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A national study of medical care expenditures for respiratory conditions

A national study of medical care expenditures for respiratory conditions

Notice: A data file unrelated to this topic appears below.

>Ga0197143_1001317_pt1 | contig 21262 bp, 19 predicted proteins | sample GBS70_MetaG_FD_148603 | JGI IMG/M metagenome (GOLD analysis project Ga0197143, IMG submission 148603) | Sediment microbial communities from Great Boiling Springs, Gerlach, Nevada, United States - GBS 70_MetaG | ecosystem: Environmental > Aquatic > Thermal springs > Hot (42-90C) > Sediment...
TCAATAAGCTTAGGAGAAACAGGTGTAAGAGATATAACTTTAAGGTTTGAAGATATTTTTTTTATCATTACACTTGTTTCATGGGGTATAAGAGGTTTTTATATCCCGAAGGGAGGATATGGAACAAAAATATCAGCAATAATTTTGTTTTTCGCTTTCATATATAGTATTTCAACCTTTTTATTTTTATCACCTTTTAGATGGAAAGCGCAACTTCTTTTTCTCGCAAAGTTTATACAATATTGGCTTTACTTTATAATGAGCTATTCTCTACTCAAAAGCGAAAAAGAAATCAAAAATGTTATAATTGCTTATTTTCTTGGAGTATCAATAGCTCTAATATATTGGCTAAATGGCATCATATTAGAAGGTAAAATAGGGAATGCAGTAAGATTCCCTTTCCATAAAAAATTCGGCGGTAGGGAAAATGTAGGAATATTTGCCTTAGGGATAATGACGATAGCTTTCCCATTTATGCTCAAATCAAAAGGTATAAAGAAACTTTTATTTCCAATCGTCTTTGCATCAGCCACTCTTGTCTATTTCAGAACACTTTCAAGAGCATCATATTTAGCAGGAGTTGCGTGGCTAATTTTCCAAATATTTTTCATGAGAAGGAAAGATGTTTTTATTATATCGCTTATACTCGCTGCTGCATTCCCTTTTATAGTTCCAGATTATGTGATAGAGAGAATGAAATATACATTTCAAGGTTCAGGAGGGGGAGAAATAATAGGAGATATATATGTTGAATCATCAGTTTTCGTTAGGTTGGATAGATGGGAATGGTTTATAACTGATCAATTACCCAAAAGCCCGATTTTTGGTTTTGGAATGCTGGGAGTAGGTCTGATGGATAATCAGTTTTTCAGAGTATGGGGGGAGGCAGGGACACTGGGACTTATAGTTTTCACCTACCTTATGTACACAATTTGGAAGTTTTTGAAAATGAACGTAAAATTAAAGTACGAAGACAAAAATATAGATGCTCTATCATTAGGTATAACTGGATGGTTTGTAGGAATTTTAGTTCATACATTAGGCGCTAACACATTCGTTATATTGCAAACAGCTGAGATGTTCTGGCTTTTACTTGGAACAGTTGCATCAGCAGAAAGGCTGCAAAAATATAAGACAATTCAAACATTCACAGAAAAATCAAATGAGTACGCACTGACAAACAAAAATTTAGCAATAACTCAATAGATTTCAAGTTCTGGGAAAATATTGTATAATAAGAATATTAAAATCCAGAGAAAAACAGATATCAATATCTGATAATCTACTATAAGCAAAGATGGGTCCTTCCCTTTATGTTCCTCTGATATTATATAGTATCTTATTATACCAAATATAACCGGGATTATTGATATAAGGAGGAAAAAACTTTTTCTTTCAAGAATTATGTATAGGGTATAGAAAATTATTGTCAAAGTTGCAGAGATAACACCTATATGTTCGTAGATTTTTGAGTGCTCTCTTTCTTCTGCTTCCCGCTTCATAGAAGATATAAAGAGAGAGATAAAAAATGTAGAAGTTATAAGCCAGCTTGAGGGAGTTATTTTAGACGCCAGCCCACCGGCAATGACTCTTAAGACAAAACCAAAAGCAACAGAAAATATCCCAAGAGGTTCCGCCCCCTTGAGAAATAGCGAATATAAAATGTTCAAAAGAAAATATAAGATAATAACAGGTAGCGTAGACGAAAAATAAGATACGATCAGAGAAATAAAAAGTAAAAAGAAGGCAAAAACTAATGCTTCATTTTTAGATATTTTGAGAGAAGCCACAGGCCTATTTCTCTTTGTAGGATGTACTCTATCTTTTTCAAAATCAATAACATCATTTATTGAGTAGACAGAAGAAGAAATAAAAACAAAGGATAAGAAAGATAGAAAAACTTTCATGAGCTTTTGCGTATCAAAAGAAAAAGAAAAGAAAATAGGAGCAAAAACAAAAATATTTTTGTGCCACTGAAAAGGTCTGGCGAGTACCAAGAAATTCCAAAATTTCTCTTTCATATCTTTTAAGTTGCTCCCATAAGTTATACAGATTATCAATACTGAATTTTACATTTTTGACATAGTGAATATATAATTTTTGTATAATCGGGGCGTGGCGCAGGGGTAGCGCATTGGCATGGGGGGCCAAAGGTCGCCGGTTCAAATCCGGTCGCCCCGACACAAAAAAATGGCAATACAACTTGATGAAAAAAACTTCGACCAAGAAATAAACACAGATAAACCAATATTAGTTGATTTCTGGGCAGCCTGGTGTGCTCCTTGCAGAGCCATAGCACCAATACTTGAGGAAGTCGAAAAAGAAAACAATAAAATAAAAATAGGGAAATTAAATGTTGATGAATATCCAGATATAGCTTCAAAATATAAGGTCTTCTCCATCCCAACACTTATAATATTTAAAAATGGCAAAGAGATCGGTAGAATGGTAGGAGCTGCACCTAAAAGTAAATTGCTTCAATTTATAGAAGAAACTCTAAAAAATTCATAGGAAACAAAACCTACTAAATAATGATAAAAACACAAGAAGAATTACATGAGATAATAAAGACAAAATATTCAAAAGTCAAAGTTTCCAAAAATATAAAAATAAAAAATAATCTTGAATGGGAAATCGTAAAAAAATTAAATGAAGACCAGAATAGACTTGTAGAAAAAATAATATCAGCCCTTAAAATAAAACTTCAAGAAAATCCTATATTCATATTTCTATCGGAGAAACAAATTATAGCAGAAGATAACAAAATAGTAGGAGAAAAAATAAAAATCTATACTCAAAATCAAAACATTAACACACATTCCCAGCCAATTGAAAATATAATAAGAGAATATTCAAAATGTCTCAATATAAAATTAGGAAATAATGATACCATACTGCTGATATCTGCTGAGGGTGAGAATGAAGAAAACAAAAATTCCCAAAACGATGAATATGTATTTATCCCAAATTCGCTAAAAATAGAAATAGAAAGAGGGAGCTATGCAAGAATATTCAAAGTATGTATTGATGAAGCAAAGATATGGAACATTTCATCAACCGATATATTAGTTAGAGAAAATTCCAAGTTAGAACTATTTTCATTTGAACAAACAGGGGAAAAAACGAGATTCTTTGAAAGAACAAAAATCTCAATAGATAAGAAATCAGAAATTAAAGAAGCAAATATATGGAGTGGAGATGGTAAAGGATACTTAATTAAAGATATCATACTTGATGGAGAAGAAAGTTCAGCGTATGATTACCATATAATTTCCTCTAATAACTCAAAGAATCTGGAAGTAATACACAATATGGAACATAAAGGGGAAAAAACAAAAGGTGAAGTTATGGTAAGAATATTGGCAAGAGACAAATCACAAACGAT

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  A national study of medical care expenditures for respiratoryconditions E. Yelin * ,# , L. Trupin # , M. Cisternas } , M. Eisner * , P. Katz # , P. Blanc * A national study of medical care expenditures for respiratory conditions. E. Yelin,L. Trupin, M. Cisternas, M. Eisner, P. Katz, P. Blanc. # ERS Journals Ltd 2002. ABSTRACT: This study was undertaken to estimate the magnitude of medical careexpenditures among persons with respiratory conditions in the USA in 1996, and theincrement in expenditures attributable to these conditions.The study data were derived from the 1996 Medical Expenditure Panel Survey, anational sample of 21,571 persons. Of the 21,571, 1,027 reported one or morerespiratory condition. After weighting, the individuals may represent about 12.1 millionpersons in the USA. All medical care expenditures of these individuals were tabulated,stratified by comorbidity status, and then compared to those among persons withnonrespiratory conditions or with no conditions. Regression techniques were then usedto estimate the increment of healthcare expenditures attributable to the respiratoryconditions.From a national total of $45.3 billion, medical care expenditures averaged $3,753among persons with respiratory conditions. Hospital stays comprised the largestcomponent (45%). The per capita increment in total expenditures attributable torespiratory conditions ranged from $1,003–2,588, from a national total ranging from$12.1–31.3 billion.The total medical care expenditure of persons with respiratory conditions wasestimated to be $45.3 billion, of which $12.1–31.3 billion represents an increment inexpenditures associated with the conditions themselves. Eur Respir J 2002; 19: 414–421. *Division of Occupational and Envi-ronmental Medicine,  # Division of Rheumatology, Dept of Medicine, Uni-versity of California and  } MGC DataServices, San Francisco, USA.Correspondence: E. YelinUCSF Box 0920San FranciscoCalifornia 94143-0920USAFax: 1 4154769030E-mail: yelin2@itsa.ucsf.eduKeywords: Cost of illnesseconomicsrespiratory conditionsReceived: September 16 2001Accepted after revision September 192001This study was supported by GrantNHLBI R01 HL56438. Cost of illness studies are a common method of documenting the impact of medical conditions. Inrecognition of the increased prevalence, severity, andmortality of chronic respiratory conditions in recentyears [1, 2], there have been a large number of studiesdocumenting the costs of specific upper and lowerrespiratory tract conditions, especially asthma andchronic obstructive pulmonary disease (COPD) [3–28].Although many of the studies in the literature arebased on clinical [12, 16, 19, 26] or local [20, 26],population-based data, a few integrate data fromseveral national surveys [4, 27–29]. Several studiesmake national estimates from the 1987 National Med-ical Expenditures Survey, a national, population-based survey [10, 11, 15]. However, none of thestudies used a national, population-based survey toestimate medical care expenditures for the entirerespiratory condition category, including chronicbronchitis, emphysema, asthma, and COPD, as wellas several less prevalent conditions. Moreover, priornational, population-based studies of specific diseaseentities [4, 10, 11, 15, 27–29] may be outdated becausethey are based on data that precede much of thegrowth in the prevalence of asthma and chronicbronchitis, two of the most common respiratoryconditions.The present study was designed to present morecontemporary national estimates of medical careexpenditures for the entire respiratory conditioncategory. Prior studies [13, 30, 31] predate thedevelopment of methods to estimate the incrementin expenditures specifically attributable to a condi-tion, methods which can provide more conservativeestimates of the economic impact of respiratoryconditions.The specific goals of the present study were to:1) provide estimates of all medical care expenditureson behalf of persons with chronic respiratory condi-tions in the USA in 1996; and 2) estimate the incre-ment in expenditures specifically attributable to therespiratory conditions among such persons. Methods Data Source The present study used data from the MedicalExpenditure Panel Survey (MEPS), a joint endeavourof the Agency for Health Care Research and Qualityand the National Centre for Health Statistics. MEPSis designed to provide data on healthcare use, medicalcare expenditures, sources of payment, and insurancecoverage for a representative sample of the non-institutionalized population of the USA. The fullMEPS data include survey responses from this sample Eur Respir J 2002; 19: 414–421DOI: 10.1183/09031936.02.00522001Printed in UK – all rights reservedCopyright  # ERS Journals Ltd 2002European Respiratory JournalISSN 0903-1936  of households (hereafter, MEPS-H), informationabout the specifics of their health plans provided bythe plans themselves, and a separate sample of nursinghome residents [32]. The MEPS-H sample derivesfrom the prior year 9 s National Health InterviewSurvey (NHIS) respondents, who are, in turn, derivedfrom a clustered, random sample of the civiliannoninstitutionalized population, with an oversampleof African-Americans and Hispanics. In the presentpaper, data from the first year of MEPS-H, 1996, wasused. To establish the MEPS-H, a subset of house-holds from the 1995 NHIS were targeted for inclusionin MEPS, 77.7% (10,639) of which were enrolled.These 10,639 households included 22,601 persons, of whom 21,571 provided data throughout 1996 (95.4%).MEPS-H data were collected through six roundsof interviews over a 2.5-yr period. The first threeinterviews, covering expenditures over an entire year,provided the data used in the analysis for this paper.The interviews were used to collect information onhealth status, healthcare utilization and expenditures,as well as basic demographic information. The healthstatus section elicited data on the specific medicalconditions each respondent self-reported. These werethen coded to three-digit levels using the InternationalClassifications of Diseases-ninth revision (ICD-9)system. Such self-reports may not perfectly conformto diagnoses made by physicians. The utilization andexpenditure sections elicited information on health-care episodes since the prior interview. The frequencyof interviews was designed to improve the reliability of responses.In the MEPS, expenditure data derive from acombination of the MEPS-H interviews and informa-tion provided by insurance plans. Expenditures inMEPS are defined as the actual expenditures for themedical care services used, regardless of the source of payment [32, 33]. In studies on medical care expen-ditures, the analyst studies the actual exchange of money which contrasts with studies on the costs of illness, in which costs are tabulated even if uncom-pensated care is provided on the assumption thatresources are being consumed regardless of payment.Because MEPS is based on expenditures rather thancosts, there are healthcare encounters for which noexpenditures are made.In an entirely fee-for-service system, all expendi-tures among respondents could be tracked. However,in many forms of managed care, charges are notrendered when services are provided and, hence, thereare no expenditures specific to medical care encoun-ters. Accordingly, in such instances, MEPS-H imputesexpenditures based on the charges incurred within thefee-for-service sector for similar services provided tosimilar individuals. AnalysesData partitions.  In the analyses for this report, esti-mates of the expenditures of persons with respira-tory conditions are presented. The specific conditionsincluded were ICD-9 codes 491 (chronic bronchitis),492 (emphysema), 493 (asthma), 494 (bronchiectasis),496 (chronic airway obstructive disease, not elsewhereclassified), 500 (coal worker 9 s pneumoconiosis), and501 (asbestosis). The entire MEPS-H data file was thenpartitioned into the following condition groups on thebasis of ICD-9 codes: persons with only respiratoryconditions, persons with both respiratory and non-respiratory chronic conditions, persons with onenonrespiratory condition, persons with two or morenonrespiratory chronic conditions, and persons withno chronic conditions. Owing to the sample size of theMEPS, some respiratory conditions were not reportedbyanyMEPSrespondent.Others,suchasCOPD,werereported by relatively few respondents, precludingreliable estimates of their national economic impact.For this report, chronic conditions were defined by theprotocol devised by H OFFMAN  et al.  [34]. General considerations.  BecauseMEPS-Hisbasedonatwo-stage cluster sample rather than a true randomsample of the noninstitutionalized population, it wasnecessary to weight the data to make inferences for theUSA population. In MEPS-H, the sampling weightsalso take into account nonresponses in the house-holds targeted for inclusion and omission amongrespondents,aftercompletionofthefirstinterview[35].Software was used to account for the cluster-samplingdesign in the calculation of the  SE  of parameters. Description of utilization and expenditures.  Inititially,the sizes of the five condition groups were enumerated(persons with respiratory conditions, persons withand without nonrespiratory conditions, persons withone, or more than one nonrespiratory chronic condi-tion, and persons with no chronic conditions). Thefrequency with which each major category of healthcare was used by persons in the conditiongroups was then shown, including ambulatory visits tophysicians and nonphysicians, prescription medica-tions, home-health days (days in which healthproviders assist in daily activities), and hospitaladmissions. Subsequently, medical care expendituresof persons in the condition groups (and withinthe respiratory condition group, for those with themost prevalent specific diseases, including chronicbronchitis, emphysema, and asthma) were estimatedby category of health services, and the distributionof total healthcare expenditures among persons withall forms of respiratory disease was shown. In theforegoing analysis, all expenditures among personsin the condition groups were tabulated, regardless of whether or not the condition in question accountedfor the expenditures. The results indicate those esti-mates with low statistical reliability (estimates with arelative standard error of  w 30%). Analysis of increment in healthcare expenditures.  Inorder to assess the incremental contribution of respiratory conditions to healthcare expenditures, aseries of regressions were estimated separately forpersons with and without respiratory conditions.Because the two demographic variables used in theseregressions (education and marital status) are notapplicable to children, data on these characteristics 415 MEDICAL COST OF RESPIRATORY CONDITIONS  were obtained from the adults in each child 9 s family.In addition, since missing values for any of theindependent variables in a regression will causeobservations to be deleted, the data was subset onlyto those observations with values present.This resultedin two and 311 observations being deleted fromthe respiratory and nonrespiratory categories, respec-tively. The characteristics of persons with respiratoryconditions were then substituted into the regres-sion models developed for those without respiratoryconditions. This technique allowed simulation of thelevel of expenditures that persons with respiratoryconditions would experience in the absence of theseconditions. The increment was then calculated asthe difference between the simulated amount and thepredicted expenditures from the respiratory group[36]. To make these calculations with respect toambulatory care, in-patient, and prescription drugexpenditures, the two-stage method outlined by D UAN et al.  [37] was followed. D UAN  et al.  [37] developedthis method because many persons have relatively lowhealth expenditures, or none, while a small proportionhave very high expenditures, primarily due to hospitaladmissions. In this method, logistic regression isused to estimate the probability that an individualhas any expenditures, followed by ordinary leastsquares regression to estimate the level of expendi-ture among those with expenditures.The incremental contribution of respiratory condi-tions to total expenditures was estimated by a four-stage model, using separate logistic procedures topredict the probability of any hospital and medicalexpenditures. Separate ordinary least squares proce-dures were estimated to predict the level of total costs(including ambulatory and in-patient care, prescrip-tion drugs, and a residual category that includedservices such as home healthcare and medical devices)among persons with and without hospitalizations.In the ordinary least squares regressions, a log trans-formation was used to account for the skeweddistribution of expenditures. In both the logisticand ordinary least squares procedures, the dependentvariable was regressed on indicator variables for thepresence or absence of respiratory conditions andthe following major chronic conditions: hypertension,other forms of heart disease, stroke, other neuro-logical conditions, diabetes, cancer, musculoskeletalconditions, and mental illness.In addition to the model including only theindicator variables for conditions, a separate modelwas estimated, which included the condition variablesand a count of chronic conditions. In the latter model,the parameter estimates indicated the magnitude of the effect of a condition after taking into account theextent of comorbidity. Models were also estimatedwhich, in addition to the condition indicator variables,controlled for demographic characteristics (age, bycategories; sex; White  versus  non-White race; Hispanicstatus; marital status; level of formal education),and overall health status (one item measurements of perceived physical and mental well-being [38, 39]singly and combined). The parameter estimate for therespiratory condition variable in the latter modelsindicated the magnitude of the effect of that conditionon expenditures, after taking into account the differ-ence between persons with and without respiratoryconditions in demographic characteristics and healthstatus.The mean expenditures controlling for the cova-riates described earlier were calculated by exponen-tiating the predicted values for each observation,multiplying the result by a  " smearing "  coefficient(the sum of the exponentiated residuals divided bythe sample size pooled from the respondents with andwithout respiratory conditions), and then averagingthe observations. Results Prevalence of respiratory conditions After applying the sampling weights, it was esti-mated that there were y 12.1 million persons (4.5% of the population) with at least one respiratory condi-tion. Of these, it was estimated that there were y 9.7million (3.6% of the entire population and 80.2% of all persons with respiratory conditions) with one ormore nonrespiratory conditions (table 1). In addition,it was estimated that there were 163.5 million persons Table 1.–Number and per cent of the noninstitutionalized population, by condition status, USA, 1996 (authors 9  analysis ofMedical Expenditures Panel Study) Condition status n (in millions) TotalpopulationPersons with respiratoryconditionsAll respiratory conditions 12.1 4.5 100.0Respiratory conditions only 2.4 0.9 19.8Respiratory and other chronic conditions 9.7 3.6 80.2Asthma 10.4 3.9 85.6All nonrespiratory conditions 163.5 60.8One nonrespiratory condition only 63.1 23.5Two or more nonrespiratory conditions 100.4 37.3No chronic/comorbid conditions 93.3 34.7Data are presented as % unless otherwise stated. Respiratory conditions included in the rubric are International Classificationof Diseases-ninth revision codes 491 (chronic bronchitis), 492 (emphysema), 493 (asthma), 494 (bronchiectasis), 496 (chronicairway obstruction, not elsewhere classified), 500 (coal worker 9 s pneumoconiosis) and 501 (asbestosis). Respondents may havehad more than one of the following respiratory conditions: chronic bronchitis, emphysema, and asthma.416  E. YELIN ET AL.  (60.8%) with nonrespiratory chronic conditions inthe absence of respiratory conditions and another93.3 million (34.7%) with no chronic conditions.Among the y 12.1 million persons estimated to haveone or more respiratory conditions,  y 10.4 millionwere estimated to have asthma (individuals, however,could report more than one respiratory condition). Description of utilization and costs Table 2 tabulates medical care utilization by con-dition group. A significantly larger proportion of persons with respiratory conditions reported ambula-tory physician visits, prescription medications filled,and hospital discharges than persons with nonrespira-tory conditions or those with no chronic condi-tions. In addition, a significantly larger proportionof persons with respiratory conditions reportedambulatory nonphysician visits and home healthcaredays than those with no chronic conditions but suchpersons did not differ from those with nonrespiratoryconditions in the proportion using medical care of thistype. Among those using each kind of service, personswith respiratory conditions had higher utilizationrates of ambulatory physician visits and prescriptionmedications filled than those with nonrespiratoryconditions. They also had higher utilization rates of each kind of service, other than home healthcare, thanpersons with no chronic conditions.Persons with all forms of respiratory conditionshad substantially larger average total medical careexpenditures than persons with nonrespiratorychronic conditions; $3,753  versus  $2,624, respectively(table 3). Persons with respiratory and nonrespiratoryconditions reported larger average total expendituresthan persons with two or more nonrespiratoryconditions ($4,465  versus  $3,443), but persons whoreported only having respiratory conditions hadaverage total expenditures less than two-thirds of those of persons with one nonrespiratory condition($843  versus  $1,321). Among all persons with respira-tory conditions, hospital stays accounted for 45% of total expenditures. Other large components includedphysician visits (18%) and prescriptions (17%). Totalexpenditures averaged $2,973 among all persons withasthma.Overall, persons with respiratory conditionsaccounted for $45.5 billion in annual expenditures,representing the equivalent of  y 0.6% of the GrossDomestic Product for the USA in 1996 [40]. However,all but $2.0 billion of the expenditures were frompersons with both respiratory and nonrespiratoryconditions.Table 4 shows the distribution of medical careexpenditures among persons with respiratory andnonrespiratory chronic conditions and among thosewith no chronic conditions. Among persons who onlyhad respiratory conditions, median annual medicalcare expenditures were only $189, and even at the75th percentile, these expenditures only reached $452.Among persons with both respiratory and nonrespira-tory chronic conditions, expenditure levels weremuch higher: median expenditures were $1,308 and Table 2.–Annual healthcare utilization (by type) of the noninstitutionalized population, by condition status, USA, 1996(authors 9  analysis of Medical Expenditures Panel Study) Kind of health service Condition status Among all persons% with anyAmong those using this serviceMean ¡ SE  MedianAmbulatory physician visitsRC 86.5* 7.0 ¡ 0.31* 5NRC 82.4* 5.7 ¡ 0.09* 3CC 43.3* 2.6 ¡ 0.07* 2Ambulatory nonphysician visitsRC 41.2 # 6.3 ¡ 0.63 # 2NRC 38.0 # 5.3 ¡ 0.20 # 2CC 11.7 # 2.7 ¡ 0.22 # 1Prescription medication filledRC 93.0* 21.0 ¡ 1.13* 10NRC 82.3* 13.4 ¡ 0.31* 6CC 35.0* 3.7 ¡ 0.23* 2Home healthcare daysRC 5.4 # 83.3 ¡ 20.00 28NRC 3.6 # 79.0 ¡ 5.42 28CC 0.6 # 46.4 ¡ 20.21 6Hospital dischargesRC 14.7* 1.6 ¡ 0.07 # 1NRC 9.3* 1.4 ¡ 0.03 # 1CC 2.6* 1.1 ¡ 0.04 # 1RC: all with respiratory conditions; NRC: all with nonrespiratory conditions; CC: all with no chronic conditions. Respiratoryconditions included in the rubric are International Classification of Diseases-ninth revision codes 491 (chronic bronchitis),492 (emphysema), 493 (asthma), 494 (bronchiectasis), 496 (chronic airway obstruction, not elsewhere classified), 500 (coalworker 9 s pneumoconiosis) and 501 (asbestosis). Estimates of the home health days among persons with no chronic conditionsare statistically unreliable (relative  SE  of  w 30%). *: p v 0.05 between the two condition groups, and between each group and theno condition group.  # : p v 0.05 between each condition group and the no condition group.417 MEDICAL COST OF RESPIRATORY CONDITIONS  expenditures at the 75th percentile were $4,253.Median medical care expenditures among personswith one or two or more nonrespiratory chronicconditions were $184 and $977, respectively. Thelatter figure is considerably lower than the $1,308expenditure of persons with respiratory and non-respiratory conditions. Analysis of the increment in expenditures The $45.5 billion in annual expenditures amongpersons with respiratory conditions was only partiallyattributable to the respiratory conditions themselves.A significant fraction was due to other chronicconditions and to acute and preventative care.Table 5 presents the results of several sets of analysesintended to calculate the magnitude of the incrementin medical care expenditures directly attributable torespiratory conditions. The results of the first set of analyses present estimates of the magnitude of theincrement in ambulatory and in-patient care, andprescription drugs and total expenditures attributableto respiratory conditions, when taking into accountthe other conditions that the MEPS respondentsreported. Respiratory conditions were responsiblefor annual per capita increments of $239 in ambula-tory care expenditures, $358 in prescription drugs,$616 in in-patient expenditures, and $1,583 in overallexpenditures (the latter figure is smaller than the sumof the prior three because persons with respiratoryconditions have a negative increment in the residualcategory, indicating lower expenditures).When the estimate of the increment in per capitatotal expenditures ($1,583) was multiplied by theestimated number of persons with respiratory condi-tions (12.1 million) the total increment amounted to y $19.2 billion a year. The $1,583 figure representedmore than two-fifths of the average total expendituresof $3,753 among persons with respiratory conditions(latter datum from table 3). The annual per capitaincrement in total expenditures actually increasedafter controlling for the total number of chronicconditions ($1,862) and demographic characteristics($2,588), but was slightly smaller when controlling forhealth status ($1,003). After controlling for all of thesesets of variables, the increment was $2,579 per capita.When the latter estimate was multiplied by theestimated number of persons with respiratory condi-tions, the total increment amounted to y $31.2 billion.However, even when the smallest estimate of the percapita increment ($1,003) was multiplied by theestimated number of persons with respiratory condi-tions, the total increment remained a substantial $12.1billion. Discussion Two kinds of estimates of the economic impact of respiratory conditions have been made. In the first,the magnitude and distribution of all medical careexpenditures among the estimated 12.1 million per-sons with respiratory conditions was recorded and the      T    a     b     l    e     3 .   –     E    s     t     i    m    a     t    e     d    a    n    n    u    a     l     h    e    a     l     t     h    c    a    r    e    e    x    p    e    n     d     i     t    u    r    e    s     (     b    y     t    y    p    e     )    o     f     t     h    e    n    o    n     i    n    s     t     i     t    u     t     i    o    n    a     l     i    z    e     d    p    o    p    u     l    a     t     i    o    n ,     b    y    c    o    n     d     i     t     i    o    n    s     t    a     t    u    s ,     U     S     A ,     1     9     9     6     (    a    u     t     h    o    r    s                            9 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      #      1     7     6     (     2     1     )     3     2     (     4     )     5     3     (     6     )     1     9     8     (     2     4     )       #      2     (     0     )     1     7     (     2     )       #      2 .     0     R   e   s   p     i   r   a    t   o   r   y   a   n     d   o    t     h   e   r   c     h   r   o   n     i   c   c   o   n     d     i    t     i   o   n   s     4 ,     4     6     5     2 ,     0     0     1     (     4     5     )     7     7     6     (     1     7     )     3     1     0     (     7     )     1     1     4     (     3     )     7     6     4     (     1     7     )     3     6     2     (     8     )     1     3     9     (     3     )     4     3 .     5     A   s    t     h   m   a     2 ,     9     7     3     1 ,     2     0     7     (     4     1     )     5     9     7     (     2     0     )     2     2     8     (     8     )     9     6     (     3     )     5     8     6     (     2     0     )     1     7     3     (     6     )     8     5     (     3     %     )     3     0 .     8     A     l     l   n   o   n   r   e   s   p     i   r   a    t   o   r   y   c   o   n     d     i    t     i   o   n   s     2 ,     6     2     4     1 ,     1     2     6     (     4     3     )     6     0     0     (     2     3     )     2     1     0     (     8     )     7     7     (     3     )     3     7     2     (     1     4     )     1     8     8     (     7     )     5     1     (     2     )     4     2     8 .     9     O   n   e   n   o   n   r   e   s   p     i   r   a    t   o   r   y   c   o   n     d     i    t     i   o   n     1 ,     3     2     1     7     4     1     (     5     6     )     2     7     8     (     2     1     )     8     3     (     6     )     6     1     (     5     )     1     1     4     (     9     )     2     9     (     2     )     1     5     (     1     %     )     8     3 .     4     T   w   o   o   r   m   o   r   e   n   o   n   r   e   s   p     i   r   a    t   o   r   y   c   o   n     d     i    t     i   o   n   s     3 ,     4     4     3     1 ,     3     6     8     (     4     0     )     8     0     1     (     2     3     )     2     9     0     (     8     )     8     7     (     3     )     5     3     5     (     1     6     )     2     8     9     (     8     )     7     3     (     2     )     3     4     5 .     6     N   o   c     h   r   o   n     i   c   c   o   n     d     i    t     i   o   n   s     3     6     5     1     3     7     (     3     8     )     1     1     3     (     3     1     )     3     4     (     9     )     3     3     (     9     )     2     6     (     7     )     1     1     (     3     )       #      9     (     3     )       #      3     4 .     0     T   o    t   a     l     1 ,     8     9     1     8     0     8     (     4     3     )     4     3     3     (     2     3     )     1     5     1     (     8     )     6     3     (     3     )     2     6     5     (     1     4     )     1     3     2     (     7     )     3     9     (     2     )     5     0     8 .     5     D   a    t   a   a   r   e   p   r   e   s   e   n    t   e     d   a   s   m   e   a   n     U     S     D   o     l     l   a   r   s     (     $     )   o   r     $     (     %     )   u   n     l   e   s   s   o    t     h   e   r   w     i   s   e   s    t   a    t   e     d .     E     R   :   e   m   e   r   g   e   n   c   y   r   o   o   m .       #    :   e   s    t     i   m   a    t   e   s   a   r   e   s    t   a    t     i   s    t     i   c   a     l     l   y   u   n   r   e     l     i   a     b     l   e     (   r   e     l   a    t     i   v   e      S     E    o     f      w      3     0     %     ) .     R   e   s   p     i   r   a    t   o   r   y   c   o   n     d     i    t     i   o   n   s     i   n   c     l   u     d   e     d     i   n    t     h   e   r   u     b   r     i   c   a   r   e     I   n    t   e   r   n   a    t     i   o   n   a     l     C     l   a   s   s     i     fi   c   a    t     i   o   n   s   o     f     D     i   s   e   a   s   e   s  -   n     i   n    t     h   r   e   v     i   s     i   o   n   c   o     d   e   s     4     9     1     (   c     h   r   o   n     i   c     b   r   o   n   c     h     i    t     i   s     ) ,     4     9     2     (   e   m   p     h   y   s   e   m   a     ) ,     4     9     3     (   a   s    t     h   m   a     ) ,     4     9     4     (     b   r   o   n   c     h     i   e   c    t   a   s     i   s     ) ,     4     9     6     (   c     h   r   o   n     i   c   a     i   r   w   a   y   o     b   s    t   r   u   c    t     i   o   n ,   n   o    t   e     l   s   e   w     h   e   r   e   c     l   a   s   s     i     fi   e     d     ) ,     5     0     0     (   c   o   a     l   w   o   r     k   e   r                            9    s   p   n   e   u   m   o   c   o   n     i   o   s     i   s     )   a   n     d     5     0     1     (   a   s     b   e   s    t   o   s     i   s     ) .     R   e   s   p   o   n     d   e   n    t   s   m   a   y     h   a   v   e   m   o   r   e    t     h   a   n   o   n   e   o     f    t     h   e     f   o     l     l   o   w     i   n   g   r   e   s   p     i   r   a    t   o   r   y   c   o   n     d     i    t     i   o   n   s   :   c     h   r   o   n     i   c     b   r   o   n   c     h     i    t     i   s ,   e   m   p     h   y   s   e   m   a ,   a   n     d   a   s    t     h   m   a .     T     h   e    t   o    t   a     l   n   a    t     i   o   n   a     l   c   o   s    t     i   n     b     i     l     l     i   o   n   s   w   a   s   c   a     l   c   u     l   a    t   e     d     b   y   m   u     l    t     i   p     l   y     i   n   g    t     h   e    t   o    t   a     l   o     f   a     l     l   s   e   r   v     i   c   e   s     (    t     h     i   s    t   a     b     l   e     )     b   y    t     h   e   p   r   e   v   a     l   e   n   c   e     i   n   m     i     l     l     i   o   n   s     (     f   r   o   m    t   a     b     l   e     1     ) . 418  E. YELIN ET AL.